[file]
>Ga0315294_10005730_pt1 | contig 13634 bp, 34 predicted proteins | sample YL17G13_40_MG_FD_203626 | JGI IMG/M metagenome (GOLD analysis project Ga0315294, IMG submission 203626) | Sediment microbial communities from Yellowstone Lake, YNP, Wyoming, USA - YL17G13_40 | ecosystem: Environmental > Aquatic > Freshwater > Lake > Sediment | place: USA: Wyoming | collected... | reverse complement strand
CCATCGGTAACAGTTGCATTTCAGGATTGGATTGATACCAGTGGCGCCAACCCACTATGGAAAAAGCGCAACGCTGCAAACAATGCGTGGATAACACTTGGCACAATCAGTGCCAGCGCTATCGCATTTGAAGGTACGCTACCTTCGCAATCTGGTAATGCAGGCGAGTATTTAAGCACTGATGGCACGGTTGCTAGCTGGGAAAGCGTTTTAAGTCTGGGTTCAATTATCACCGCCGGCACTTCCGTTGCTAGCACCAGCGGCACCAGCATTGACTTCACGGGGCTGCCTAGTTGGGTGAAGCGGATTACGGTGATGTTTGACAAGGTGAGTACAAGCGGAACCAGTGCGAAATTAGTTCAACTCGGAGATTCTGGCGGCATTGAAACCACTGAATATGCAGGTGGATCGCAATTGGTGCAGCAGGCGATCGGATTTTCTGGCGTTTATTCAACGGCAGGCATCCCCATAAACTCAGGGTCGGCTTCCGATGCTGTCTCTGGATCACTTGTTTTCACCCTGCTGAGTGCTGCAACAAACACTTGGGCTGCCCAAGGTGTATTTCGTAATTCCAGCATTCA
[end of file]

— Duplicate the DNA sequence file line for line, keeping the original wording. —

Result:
>Ga0315294_10005730_pt1 | contig 13634 bp, 34 predicted proteins | sample YL17G13_40_MG_FD_203626 | JGI IMG/M metagenome (GOLD analysis project Ga0315294, IMG submission 203626) | Sediment microbial communities from Yellowstone Lake, YNP, Wyoming, USA - YL17G13_40 | ecosystem: Environmental > Aquatic > Freshwater > Lake > Sediment | place: USA: Wyoming | collected... | reverse complement strand
CCATCGGTAACAGTTGCATTTCAGGATTGGATTGATACCAGTGGCGCCAACCCACTATGGAAAAAGCGCAACGCTGCAAACAATGCGTGGATAACACTTGGCACAATCAGTGCCAGCGCTATCGCATTTGAAGGTACGCTACCTTCGCAATCTGGTAATGCAGGCGAGTATTTAAGCACTGATGGCACGGTTGCTAGCTGGGAAAGCGTTTTAAGTCTGGGTTCAATTATCACCGCCGGCACTTCCGTTGCTAGCACCAGCGGCACCAGCATTGACTTCACGGGGCTGCCTAGTTGGGTGAAGCGGATTACGGTGATGTTTGACAAGGTGAGTACAAGCGGAACCAGTGCGAAATTAGTTCAACTCGGAGATTCTGGCGGCATTGAAACCACTGAATATGCAGGTGGATCGCAATTGGTGCAGCAGGCGATCGGATTTTCTGGCGTTTATTCAACGGCAGGCATCCCCATAAACTCAGGGTCGGCTTCCGATGCTGTCTCTGGATCACTTGTTTTCACCCTGCTGAGTGCTGCAACAAACACTTGGGCTGCCCAAGGTGTATTTCGTAATTCCAGCATTCA